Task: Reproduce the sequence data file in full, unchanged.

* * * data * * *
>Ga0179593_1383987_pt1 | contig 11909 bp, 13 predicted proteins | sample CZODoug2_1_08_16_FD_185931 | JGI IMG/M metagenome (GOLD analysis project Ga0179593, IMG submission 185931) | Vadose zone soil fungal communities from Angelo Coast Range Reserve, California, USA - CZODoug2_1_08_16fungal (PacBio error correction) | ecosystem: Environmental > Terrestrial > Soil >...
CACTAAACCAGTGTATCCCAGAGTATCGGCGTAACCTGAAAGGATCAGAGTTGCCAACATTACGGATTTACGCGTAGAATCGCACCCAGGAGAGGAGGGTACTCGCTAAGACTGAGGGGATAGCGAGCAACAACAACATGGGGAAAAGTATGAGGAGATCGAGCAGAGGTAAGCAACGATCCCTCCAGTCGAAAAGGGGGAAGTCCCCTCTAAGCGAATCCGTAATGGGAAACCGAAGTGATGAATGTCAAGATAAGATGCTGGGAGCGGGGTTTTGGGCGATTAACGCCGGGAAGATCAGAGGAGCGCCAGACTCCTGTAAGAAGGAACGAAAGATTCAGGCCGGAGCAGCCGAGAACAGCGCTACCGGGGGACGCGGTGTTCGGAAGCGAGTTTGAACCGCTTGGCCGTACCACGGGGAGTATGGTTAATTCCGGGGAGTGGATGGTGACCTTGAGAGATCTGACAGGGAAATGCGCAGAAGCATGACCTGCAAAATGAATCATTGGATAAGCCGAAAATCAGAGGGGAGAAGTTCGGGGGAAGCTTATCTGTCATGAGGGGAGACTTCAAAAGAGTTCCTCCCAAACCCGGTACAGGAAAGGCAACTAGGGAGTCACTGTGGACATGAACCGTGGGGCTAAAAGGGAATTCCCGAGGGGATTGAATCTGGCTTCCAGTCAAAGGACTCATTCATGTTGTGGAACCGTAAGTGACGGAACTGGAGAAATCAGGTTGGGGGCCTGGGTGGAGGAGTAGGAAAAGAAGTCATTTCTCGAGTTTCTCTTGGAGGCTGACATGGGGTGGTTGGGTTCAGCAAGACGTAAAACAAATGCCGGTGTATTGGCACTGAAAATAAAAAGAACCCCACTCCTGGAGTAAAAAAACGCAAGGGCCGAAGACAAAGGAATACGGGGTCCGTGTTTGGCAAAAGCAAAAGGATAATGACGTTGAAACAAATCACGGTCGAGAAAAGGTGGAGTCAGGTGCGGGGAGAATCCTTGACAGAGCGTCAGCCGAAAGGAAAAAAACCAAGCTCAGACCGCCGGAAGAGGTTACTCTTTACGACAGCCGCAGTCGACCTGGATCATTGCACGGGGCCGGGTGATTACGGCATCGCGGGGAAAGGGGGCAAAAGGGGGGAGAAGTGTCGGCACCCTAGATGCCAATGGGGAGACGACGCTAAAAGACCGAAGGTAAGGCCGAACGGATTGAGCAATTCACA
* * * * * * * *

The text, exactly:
>Ga0179593_1383987_pt1 | contig 11909 bp, 13 predicted proteins | sample CZODoug2_1_08_16_FD_185931 | JGI IMG/M metagenome (GOLD analysis project Ga0179593, IMG submission 185931) | Vadose zone soil fungal communities from Angelo Coast Range Reserve, California, USA - CZODoug2_1_08_16fungal (PacBio error correction) | ecosystem: Environmental > Terrestrial > Soil >...
CACTAAACCAGTGTATCCCAGAGTATCGGCGTAACCTGAAAGGATCAGAGTTGCCAACATTACGGATTTACGCGTAGAATCGCACCCAGGAGAGGAGGGTACTCGCTAAGACTGAGGGGATAGCGAGCAACAACAACATGGGGAAAAGTATGAGGAGATCGAGCAGAGGTAAGCAACGATCCCTCCAGTCGAAAAGGGGGAAGTCCCCTCTAAGCGAATCCGTAATGGGAAACCGAAGTGATGAATGTCAAGATAAGATGCTGGGAGCGGGGTTTTGGGCGATTAACGCCGGGAAGATCAGAGGAGCGCCAGACTCCTGTAAGAAGGAACGAAAGATTCAGGCCGGAGCAGCCGAGAACAGCGCTACCGGGGGACGCGGTGTTCGGAAGCGAGTTTGAACCGCTTGGCCGTACCACGGGGAGTATGGTTAATTCCGGGGAGTGGATGGTGACCTTGAGAGATCTGACAGGGAAATGCGCAGAAGCATGACCTGCAAAATGAATCATTGGATAAGCCGAAAATCAGAGGGGAGAAGTTCGGGGGAAGCTTATCTGTCATGAGGGGAGACTTCAAAAGAGTTCCTCCCAAACCCGGTACAGGAAAGGCAACTAGGGAGTCACTGTGGACATGAACCGTGGGGCTAAAAGGGAATTCCCGAGGGGATTGAATCTGGCTTCCAGTCAAAGGACTCATTCATGTTGTGGAACCGTAAGTGACGGAACTGGAGAAATCAGGTTGGGGGCCTGGGTGGAGGAGTAGGAAAAGAAGTCATTTCTCGAGTTTCTCTTGGAGGCTGACATGGGGTGGTTGGGTTCAGCAAGACGTAAAACAAATGCCGGTGTATTGGCACTGAAAATAAAAAGAACCCCACTCCTGGAGTAAAAAAACGCAAGGGCCGAAGACAAAGGAATACGGGGTCCGTGTTTGGCAAAAGCAAAAGGATAATGACGTTGAAACAAATCACGGTCGAGAAAAGGTGGAGTCAGGTGCGGGGAGAATCCTTGACAGAGCGTCAGCCGAAAGGAAAAAAACCAAGCTCAGACCGCCGGAAGAGGTTACTCTTTACGACAGCCGCAGTCGACCTGGATCATTGCACGGGGCCGGGTGATTACGGCATCGCGGGGAAAGGGGGCAAAAGGGGGGAGAAGTGTCGGCACCCTAGATGCCAATGGGGAGACGACGCTAAAAGACCGAAGGTAAGGCCGAACGGATTGAGCAATTCACA